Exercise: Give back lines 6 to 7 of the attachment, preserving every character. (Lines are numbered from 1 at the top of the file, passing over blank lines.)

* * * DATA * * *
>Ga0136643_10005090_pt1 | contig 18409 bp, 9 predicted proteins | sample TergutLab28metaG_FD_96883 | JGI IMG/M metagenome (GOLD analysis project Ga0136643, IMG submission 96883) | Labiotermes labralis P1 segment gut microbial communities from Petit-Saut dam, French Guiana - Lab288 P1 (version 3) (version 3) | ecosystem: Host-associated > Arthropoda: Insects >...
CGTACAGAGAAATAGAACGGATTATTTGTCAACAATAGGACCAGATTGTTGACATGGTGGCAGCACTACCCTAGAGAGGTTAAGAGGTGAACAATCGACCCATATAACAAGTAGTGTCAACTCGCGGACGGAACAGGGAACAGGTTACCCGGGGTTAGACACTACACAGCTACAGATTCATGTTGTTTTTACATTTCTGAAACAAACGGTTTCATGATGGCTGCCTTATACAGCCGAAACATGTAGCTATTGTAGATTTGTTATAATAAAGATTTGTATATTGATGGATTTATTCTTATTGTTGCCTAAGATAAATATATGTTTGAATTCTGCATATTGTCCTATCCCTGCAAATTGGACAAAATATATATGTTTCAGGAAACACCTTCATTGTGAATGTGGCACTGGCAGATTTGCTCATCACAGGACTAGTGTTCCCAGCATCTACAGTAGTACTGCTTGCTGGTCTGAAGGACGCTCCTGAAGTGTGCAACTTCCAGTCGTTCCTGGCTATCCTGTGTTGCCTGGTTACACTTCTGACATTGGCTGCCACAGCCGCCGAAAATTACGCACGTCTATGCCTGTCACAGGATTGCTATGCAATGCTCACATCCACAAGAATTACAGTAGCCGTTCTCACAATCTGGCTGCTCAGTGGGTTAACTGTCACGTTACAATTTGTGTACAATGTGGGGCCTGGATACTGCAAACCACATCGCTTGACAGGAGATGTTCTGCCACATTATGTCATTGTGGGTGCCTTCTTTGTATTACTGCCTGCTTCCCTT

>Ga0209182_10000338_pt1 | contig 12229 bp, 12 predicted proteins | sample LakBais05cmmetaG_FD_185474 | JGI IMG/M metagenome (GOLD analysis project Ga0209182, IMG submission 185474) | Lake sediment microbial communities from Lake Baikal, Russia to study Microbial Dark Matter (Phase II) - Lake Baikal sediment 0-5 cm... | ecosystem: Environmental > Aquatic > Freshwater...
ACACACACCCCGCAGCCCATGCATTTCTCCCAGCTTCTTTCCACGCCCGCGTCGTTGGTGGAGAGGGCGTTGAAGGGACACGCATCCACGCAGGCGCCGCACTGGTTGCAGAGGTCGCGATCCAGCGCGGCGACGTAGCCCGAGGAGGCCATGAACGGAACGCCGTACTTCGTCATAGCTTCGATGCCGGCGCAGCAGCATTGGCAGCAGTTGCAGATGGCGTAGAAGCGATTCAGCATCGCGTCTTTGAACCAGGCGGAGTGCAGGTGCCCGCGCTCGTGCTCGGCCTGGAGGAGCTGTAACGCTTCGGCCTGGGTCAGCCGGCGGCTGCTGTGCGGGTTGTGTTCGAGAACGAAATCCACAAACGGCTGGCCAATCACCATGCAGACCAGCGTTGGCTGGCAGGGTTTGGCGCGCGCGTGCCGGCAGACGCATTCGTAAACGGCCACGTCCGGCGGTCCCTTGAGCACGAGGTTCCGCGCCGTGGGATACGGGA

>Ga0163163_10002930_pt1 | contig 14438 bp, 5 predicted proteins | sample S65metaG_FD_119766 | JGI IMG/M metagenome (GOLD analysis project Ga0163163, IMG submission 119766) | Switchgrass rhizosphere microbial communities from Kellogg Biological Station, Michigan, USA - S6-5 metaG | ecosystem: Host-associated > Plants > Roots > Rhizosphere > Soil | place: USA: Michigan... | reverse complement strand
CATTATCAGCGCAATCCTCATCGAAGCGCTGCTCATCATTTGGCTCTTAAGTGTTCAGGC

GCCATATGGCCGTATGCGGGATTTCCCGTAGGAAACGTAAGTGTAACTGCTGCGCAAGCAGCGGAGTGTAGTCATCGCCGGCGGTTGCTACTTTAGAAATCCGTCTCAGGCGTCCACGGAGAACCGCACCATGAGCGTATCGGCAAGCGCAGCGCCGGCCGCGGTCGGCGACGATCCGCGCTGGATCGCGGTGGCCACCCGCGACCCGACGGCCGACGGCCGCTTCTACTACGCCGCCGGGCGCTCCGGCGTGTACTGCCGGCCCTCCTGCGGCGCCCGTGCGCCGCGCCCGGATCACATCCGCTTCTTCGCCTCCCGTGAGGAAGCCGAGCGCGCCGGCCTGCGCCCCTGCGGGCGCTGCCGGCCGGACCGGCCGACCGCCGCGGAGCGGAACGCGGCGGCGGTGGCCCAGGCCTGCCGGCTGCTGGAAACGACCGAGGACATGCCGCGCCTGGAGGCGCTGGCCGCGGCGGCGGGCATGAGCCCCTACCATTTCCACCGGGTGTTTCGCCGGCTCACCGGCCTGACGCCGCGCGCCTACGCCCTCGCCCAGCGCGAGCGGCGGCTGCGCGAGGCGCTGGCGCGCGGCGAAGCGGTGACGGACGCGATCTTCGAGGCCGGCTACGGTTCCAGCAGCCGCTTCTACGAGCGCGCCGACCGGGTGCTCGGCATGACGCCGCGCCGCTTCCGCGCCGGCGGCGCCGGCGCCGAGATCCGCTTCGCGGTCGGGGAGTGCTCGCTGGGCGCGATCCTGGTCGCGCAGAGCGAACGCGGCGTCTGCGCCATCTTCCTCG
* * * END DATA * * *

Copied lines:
CATTATCAGCGCAATCCTCATCGAAGCGCTGCTCATCATTTGGCTCTTAAGTGTTCAGGC

GCCATATGGCCGTATGCGGGATTTCCCGTAGGAAACGTAAGTGTAACTGCTGCGCAAGCAGCGGAGTGTAGTCATCGCCGGCGGTTGCTACTTTAGAAATCCGTCTCAGGCGTCCACGGAGAACCGCACCATGAGCGTATCGGCAAGCGCAGCGCCGGCCGCGGTCGGCGACGATCCGCGCTGGATCGCGGTGGCCACCCGCGACCCGACGGCCGACGGCCGCTTCTACTACGCCGCCGGGCGCTCCGGCGTGTACTGCCGGCCCTCCTGCGGCGCCCGTGCGCCGCGCCCGGATCACATCCGCTTCTTCGCCTCCCGTGAGGAAGCCGAGCGCGCCGGCCTGCGCCCCTGCGGGCGCTGCCGGCCGGACCGGCCGACCGCCGCGGAGCGGAACGCGGCGGCGGTGGCCCAGGCCTGCCGGCTGCTGGAAACGACCGAGGACATGCCGCGCCTGGAGGCGCTGGCCGCGGCGGCGGGCATGAGCCCCTACCATTTCCACCGGGTGTTTCGCCGGCTCACCGGCCTGACGCCGCGCGCCTACGCCCTCGCCCAGCGCGAGCGGCGGCTGCGCGAGGCGCTGGCGCGCGGCGAAGCGGTGACGGACGCGATCTTCGAGGCCGGCTACGGTTCCAGCAGCCGCTTCTACGAGCGCGCCGACCGGGTGCTCGGCATGACGCCGCGCCGCTTCCGCGCCGGCGGCGCCGGCGCCGAGATCCGCTTCGCGGTCGGGGAGTGCTCGCTGGGCGCGATCCTGGTCGCGCAGAGCGAACGCGGCGTCTGCGCCATCTTCCTCG